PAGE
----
This 16-acre peninsula near Stuart, surrounded by the St. Lucie River and the Okeechobee Waterway, will be auctioned off to the highest bidder Thursday at 2 p.m. on a location at the Blue Water Way access.
Could this be your special place?
16-acre Cooley’s Island will go to the highest bidder
BY KATE GRUSICH
For a number of years, Cooley’s Island has been a tranquil picnic spot for a now retired Indian County physician and his family.
But the 16-acre Stuart waterfront peninsula – between the Okeechobee Waterway and the South Fork of the St. Lucie River – will be up for grabs at a Thursday auction. And the pristine land is expected to draw the interest of a number of bidders, both local and international.
“It’s one of the most secluded pieces of property in the county,” said auctioneer Tim Hoza of Stuart-based Karlin Daniel & Associates. “It’s truly one of the most unique pieces of property I’ve sold.”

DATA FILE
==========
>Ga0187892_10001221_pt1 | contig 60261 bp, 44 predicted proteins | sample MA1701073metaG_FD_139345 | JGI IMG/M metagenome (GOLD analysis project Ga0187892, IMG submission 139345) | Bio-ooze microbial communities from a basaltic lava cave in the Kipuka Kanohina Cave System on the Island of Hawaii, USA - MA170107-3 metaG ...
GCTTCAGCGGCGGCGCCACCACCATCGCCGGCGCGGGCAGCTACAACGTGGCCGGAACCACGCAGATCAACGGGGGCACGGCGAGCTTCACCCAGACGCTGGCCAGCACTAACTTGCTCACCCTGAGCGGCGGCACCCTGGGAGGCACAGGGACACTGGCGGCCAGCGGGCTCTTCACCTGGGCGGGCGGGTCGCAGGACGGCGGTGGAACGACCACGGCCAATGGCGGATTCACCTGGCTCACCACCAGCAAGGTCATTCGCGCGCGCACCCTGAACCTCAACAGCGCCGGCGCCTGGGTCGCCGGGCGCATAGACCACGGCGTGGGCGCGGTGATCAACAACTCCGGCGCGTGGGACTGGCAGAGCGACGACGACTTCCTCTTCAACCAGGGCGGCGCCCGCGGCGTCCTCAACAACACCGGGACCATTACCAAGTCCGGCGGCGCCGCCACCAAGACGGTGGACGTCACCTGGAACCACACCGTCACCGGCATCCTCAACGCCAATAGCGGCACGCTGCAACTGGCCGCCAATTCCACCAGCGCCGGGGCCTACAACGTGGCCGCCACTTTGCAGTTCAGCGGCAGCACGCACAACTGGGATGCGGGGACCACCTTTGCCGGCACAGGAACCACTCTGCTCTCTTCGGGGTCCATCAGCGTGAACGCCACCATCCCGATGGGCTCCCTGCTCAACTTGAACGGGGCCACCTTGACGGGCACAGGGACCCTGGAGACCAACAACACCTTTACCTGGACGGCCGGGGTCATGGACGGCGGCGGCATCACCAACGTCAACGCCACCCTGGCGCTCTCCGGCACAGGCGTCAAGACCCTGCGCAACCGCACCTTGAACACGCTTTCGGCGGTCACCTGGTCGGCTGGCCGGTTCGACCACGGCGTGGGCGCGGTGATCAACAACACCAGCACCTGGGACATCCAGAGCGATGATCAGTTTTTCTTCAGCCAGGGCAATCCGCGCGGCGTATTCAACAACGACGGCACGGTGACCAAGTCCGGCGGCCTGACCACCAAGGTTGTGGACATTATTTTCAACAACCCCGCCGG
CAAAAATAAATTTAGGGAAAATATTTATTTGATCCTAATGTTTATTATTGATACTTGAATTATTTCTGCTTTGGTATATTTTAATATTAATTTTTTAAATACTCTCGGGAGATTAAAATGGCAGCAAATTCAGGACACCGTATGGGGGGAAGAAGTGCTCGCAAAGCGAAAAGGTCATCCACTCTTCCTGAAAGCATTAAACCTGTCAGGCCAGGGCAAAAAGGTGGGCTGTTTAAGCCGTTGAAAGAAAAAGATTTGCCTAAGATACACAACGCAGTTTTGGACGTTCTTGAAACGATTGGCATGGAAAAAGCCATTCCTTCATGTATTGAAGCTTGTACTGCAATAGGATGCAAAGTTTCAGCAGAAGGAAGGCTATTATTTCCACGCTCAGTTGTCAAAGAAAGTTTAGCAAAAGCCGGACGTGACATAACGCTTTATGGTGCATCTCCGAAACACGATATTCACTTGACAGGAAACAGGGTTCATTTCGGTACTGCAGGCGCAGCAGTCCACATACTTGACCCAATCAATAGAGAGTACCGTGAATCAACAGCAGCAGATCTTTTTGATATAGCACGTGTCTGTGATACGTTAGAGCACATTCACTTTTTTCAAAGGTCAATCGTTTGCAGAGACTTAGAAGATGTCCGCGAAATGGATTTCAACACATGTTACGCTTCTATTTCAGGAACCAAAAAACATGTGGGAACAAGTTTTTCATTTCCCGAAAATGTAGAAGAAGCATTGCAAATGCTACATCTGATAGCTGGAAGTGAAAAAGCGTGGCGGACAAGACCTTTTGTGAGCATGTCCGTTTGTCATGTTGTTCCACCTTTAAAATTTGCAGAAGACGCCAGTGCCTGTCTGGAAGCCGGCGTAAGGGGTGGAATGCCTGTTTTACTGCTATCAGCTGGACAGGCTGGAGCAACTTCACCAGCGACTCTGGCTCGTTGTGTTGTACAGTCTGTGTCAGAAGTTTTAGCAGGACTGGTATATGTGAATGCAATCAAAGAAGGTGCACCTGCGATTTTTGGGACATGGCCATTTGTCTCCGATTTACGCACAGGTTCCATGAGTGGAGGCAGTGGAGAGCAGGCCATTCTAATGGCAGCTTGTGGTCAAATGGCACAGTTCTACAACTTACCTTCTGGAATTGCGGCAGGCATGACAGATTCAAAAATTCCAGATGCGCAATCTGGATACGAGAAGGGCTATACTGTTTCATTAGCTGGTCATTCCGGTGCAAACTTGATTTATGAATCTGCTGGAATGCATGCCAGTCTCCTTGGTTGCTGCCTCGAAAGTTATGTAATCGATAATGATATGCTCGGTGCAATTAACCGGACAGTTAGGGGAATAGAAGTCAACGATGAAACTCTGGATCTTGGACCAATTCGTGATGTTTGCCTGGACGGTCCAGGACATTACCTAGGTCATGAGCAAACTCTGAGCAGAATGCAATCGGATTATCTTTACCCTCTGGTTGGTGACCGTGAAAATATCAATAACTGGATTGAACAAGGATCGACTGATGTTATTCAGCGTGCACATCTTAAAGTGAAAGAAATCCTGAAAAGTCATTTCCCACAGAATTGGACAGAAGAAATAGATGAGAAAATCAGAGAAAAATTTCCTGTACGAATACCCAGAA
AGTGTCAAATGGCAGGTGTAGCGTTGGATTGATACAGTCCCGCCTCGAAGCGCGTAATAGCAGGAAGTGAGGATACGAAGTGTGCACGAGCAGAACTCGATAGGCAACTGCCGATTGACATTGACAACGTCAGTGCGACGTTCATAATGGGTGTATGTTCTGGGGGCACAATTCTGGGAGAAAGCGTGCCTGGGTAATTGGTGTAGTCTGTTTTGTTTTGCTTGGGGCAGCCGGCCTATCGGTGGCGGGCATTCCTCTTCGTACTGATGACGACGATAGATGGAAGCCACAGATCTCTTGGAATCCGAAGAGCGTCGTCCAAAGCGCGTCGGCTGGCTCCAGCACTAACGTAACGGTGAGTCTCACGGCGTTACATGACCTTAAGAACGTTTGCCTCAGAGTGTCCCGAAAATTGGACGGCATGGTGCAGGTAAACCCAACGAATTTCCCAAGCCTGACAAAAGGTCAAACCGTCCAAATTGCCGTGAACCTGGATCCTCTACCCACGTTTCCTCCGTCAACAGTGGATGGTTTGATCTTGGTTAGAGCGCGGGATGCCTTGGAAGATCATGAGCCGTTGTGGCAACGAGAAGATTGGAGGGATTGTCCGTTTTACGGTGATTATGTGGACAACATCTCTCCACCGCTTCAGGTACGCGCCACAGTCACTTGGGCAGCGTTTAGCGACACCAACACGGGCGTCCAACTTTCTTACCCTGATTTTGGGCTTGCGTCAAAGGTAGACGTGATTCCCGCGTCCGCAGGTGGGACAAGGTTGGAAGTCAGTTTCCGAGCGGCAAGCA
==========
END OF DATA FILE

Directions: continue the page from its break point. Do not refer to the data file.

Little is known about the history of the untouched peninsula – including where it got its name.
“Perhaps the land was once owned by someone named Cooley,” said local historian Sandra Thurlow. “It is very close to the Cookie Delaplane property that was controversial because of the African Queen fiasco with the Martin County Land Trust.”
Cooley’s Island is just south of the 51.3 acre Delaplane site, riverfront property once thought to be the backdrop for the movie “The African Queen,” starring Humphrey Bogart and Katherine Hepburn. That parcel garnered headlines a few years ago after the filming claims were found to be unproven.
Although Cooley’s past is unclear, Hoza said the land was platted back in the early 1900s.
The unspoiled space features about 3,700 feet of deep waterfront , along with draping canopies of tropical oaks, figs and imperial and cabbage palms.
Hoza said the property owner, listed in public records as the William E. Wild Trust of Vero Beach, thinks an auction will provide the best results. Wild could not be reached for comment.
The 16-acre property is divided into three parcels, but will be sold as one tract. According to property records, the land was recently assessed at about $903,600.
Hoza said future use might include the construction of a secluded retreat or compound.
“I don’t believe it will ever be high-density,” he said. “This is a gem; it’s truly one of a kind, I suspect this is how Sewall’s Point looked early on.”